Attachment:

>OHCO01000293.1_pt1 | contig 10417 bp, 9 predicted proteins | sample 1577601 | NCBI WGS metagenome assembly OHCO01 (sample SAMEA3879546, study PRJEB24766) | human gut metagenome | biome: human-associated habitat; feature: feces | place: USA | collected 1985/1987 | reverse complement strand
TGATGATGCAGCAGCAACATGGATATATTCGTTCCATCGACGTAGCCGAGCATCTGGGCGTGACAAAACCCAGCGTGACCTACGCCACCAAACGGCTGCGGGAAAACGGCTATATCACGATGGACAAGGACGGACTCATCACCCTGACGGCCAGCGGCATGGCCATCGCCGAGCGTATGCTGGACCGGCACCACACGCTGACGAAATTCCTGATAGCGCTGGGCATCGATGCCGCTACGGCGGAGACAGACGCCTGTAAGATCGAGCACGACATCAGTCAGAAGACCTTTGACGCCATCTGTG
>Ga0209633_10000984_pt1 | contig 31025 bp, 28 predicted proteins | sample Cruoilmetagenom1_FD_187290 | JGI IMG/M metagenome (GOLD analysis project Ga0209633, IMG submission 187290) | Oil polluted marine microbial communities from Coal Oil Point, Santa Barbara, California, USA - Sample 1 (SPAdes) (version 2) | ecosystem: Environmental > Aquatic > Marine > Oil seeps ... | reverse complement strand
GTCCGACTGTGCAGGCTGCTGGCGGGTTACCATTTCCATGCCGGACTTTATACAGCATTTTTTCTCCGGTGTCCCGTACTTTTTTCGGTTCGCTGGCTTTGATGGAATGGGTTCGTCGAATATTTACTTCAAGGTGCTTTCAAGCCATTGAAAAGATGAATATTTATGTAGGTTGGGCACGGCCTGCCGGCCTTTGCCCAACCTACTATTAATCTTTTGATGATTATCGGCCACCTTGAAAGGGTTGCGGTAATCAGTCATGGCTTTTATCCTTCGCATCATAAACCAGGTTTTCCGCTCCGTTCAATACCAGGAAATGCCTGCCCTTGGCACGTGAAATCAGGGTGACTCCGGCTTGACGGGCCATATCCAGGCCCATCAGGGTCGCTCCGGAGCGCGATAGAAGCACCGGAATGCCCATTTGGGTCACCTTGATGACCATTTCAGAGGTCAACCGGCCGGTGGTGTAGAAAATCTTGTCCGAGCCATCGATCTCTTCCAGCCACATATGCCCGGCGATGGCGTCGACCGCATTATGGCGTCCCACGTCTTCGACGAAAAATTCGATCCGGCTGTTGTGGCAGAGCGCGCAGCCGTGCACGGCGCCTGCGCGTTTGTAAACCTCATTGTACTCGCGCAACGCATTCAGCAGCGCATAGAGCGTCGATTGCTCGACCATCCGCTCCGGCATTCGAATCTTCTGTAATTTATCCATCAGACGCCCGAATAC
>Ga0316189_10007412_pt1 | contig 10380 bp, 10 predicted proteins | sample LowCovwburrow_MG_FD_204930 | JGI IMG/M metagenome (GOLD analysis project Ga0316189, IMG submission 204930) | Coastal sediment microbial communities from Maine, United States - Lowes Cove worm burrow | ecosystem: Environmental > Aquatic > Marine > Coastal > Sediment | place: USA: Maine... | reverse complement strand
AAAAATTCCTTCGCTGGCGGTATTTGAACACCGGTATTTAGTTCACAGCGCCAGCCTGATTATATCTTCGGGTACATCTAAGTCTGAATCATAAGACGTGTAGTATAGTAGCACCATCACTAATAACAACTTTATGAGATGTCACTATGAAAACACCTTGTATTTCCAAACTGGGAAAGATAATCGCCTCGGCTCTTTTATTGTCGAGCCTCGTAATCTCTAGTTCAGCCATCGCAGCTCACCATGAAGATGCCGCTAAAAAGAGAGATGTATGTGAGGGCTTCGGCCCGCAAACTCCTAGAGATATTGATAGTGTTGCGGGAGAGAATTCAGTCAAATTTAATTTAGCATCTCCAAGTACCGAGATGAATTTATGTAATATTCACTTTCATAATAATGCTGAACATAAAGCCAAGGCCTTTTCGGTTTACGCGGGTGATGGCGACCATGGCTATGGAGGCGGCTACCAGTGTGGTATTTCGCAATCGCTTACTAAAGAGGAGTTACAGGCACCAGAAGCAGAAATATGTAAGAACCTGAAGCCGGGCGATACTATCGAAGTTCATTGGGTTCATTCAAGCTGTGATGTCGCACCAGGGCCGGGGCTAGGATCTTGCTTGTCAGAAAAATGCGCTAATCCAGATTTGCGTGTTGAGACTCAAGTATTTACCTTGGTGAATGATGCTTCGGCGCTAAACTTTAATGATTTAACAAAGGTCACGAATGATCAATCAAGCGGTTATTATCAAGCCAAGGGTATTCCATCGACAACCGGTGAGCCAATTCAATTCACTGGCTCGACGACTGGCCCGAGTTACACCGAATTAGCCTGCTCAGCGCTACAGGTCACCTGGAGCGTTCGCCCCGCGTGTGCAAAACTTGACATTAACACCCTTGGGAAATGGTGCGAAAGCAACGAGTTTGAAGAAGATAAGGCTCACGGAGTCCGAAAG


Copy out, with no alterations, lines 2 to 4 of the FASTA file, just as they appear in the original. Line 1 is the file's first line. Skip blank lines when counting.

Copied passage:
TGATGATGCAGCAGCAACATGGATATATTCGTTCCATCGACGTAGCCGAGCATCTGGGCGTGACAAAACCCAGCGTGACCTACGCCACCAAACGGCTGCGGGAAAACGGCTATATCACGATGGACAAGGACGGACTCATCACCCTGACGGCCAGCGGCATGGCCATCGCCGAGCGTATGCTGGACCGGCACCACACGCTGACGAAATTCCTGATAGCGCTGGGCATCGATGCCGCTACGGCGGAGACAGACGCCTGTAAGATCGAGCACGACATCAGTCAGAAGACCTTTGACGCCATCTGTG
>Ga0209633_10000984_pt1 | contig 31025 bp, 28 predicted proteins | sample Cruoilmetagenom1_FD_187290 | JGI IMG/M metagenome (GOLD analysis project Ga0209633, IMG submission 187290) | Oil polluted marine microbial communities from Coal Oil Point, Santa Barbara, California, USA - Sample 1 (SPAdes) (version 2) | ecosystem: Environmental > Aquatic > Marine > Oil seeps ... | reverse complement strand
GTCCGACTGTGCAGGCTGCTGGCGGGTTACCATTTCCATGCCGGACTTTATACAGCATTTTTTCTCCGGTGTCCCGTACTTTTTTCGGTTCGCTGGCTTTGATGGAATGGGTTCGTCGAATATTTACTTCAAGGTGCTTTCAAGCCATTGAAAAGATGAATATTTATGTAGGTTGGGCACGGCCTGCCGGCCTTTGCCCAACCTACTATTAATCTTTTGATGATTATCGGCCACCTTGAAAGGGTTGCGGTAATCAGTCATGGCTTTTATCCTTCGCATCATAAACCAGGTTTTCCGCTCCGTTCAATACCAGGAAATGCCTGCCCTTGGCACGTGAAATCAGGGTGACTCCGGCTTGACGGGCCATATCCAGGCCCATCAGGGTCGCTCCGGAGCGCGATAGAAGCACCGGAATGCCCATTTGGGTCACCTTGATGACCATTTCAGAGGTCAACCGGCCGGTGGTGTAGAAAATCTTGTCCGAGCCATCGATCTCTTCCAGCCACATATGCCCGGCGATGGCGTCGACCGCATTATGGCGTCCCACGTCTTCGACGAAAAATTCGATCCGGCTGTTGTGGCAGAGCGCGCAGCCGTGCACGGCGCCTGCGCGTTTGTAAACCTCATTGTACTCGCGCAACGCATTCAGCAGCGCATAGAGCGTCGATTGCTCGACCATCCGCTCCGGCATTCGAATCTTCTGTAATTTATCCATCAGACGCCCGAATAC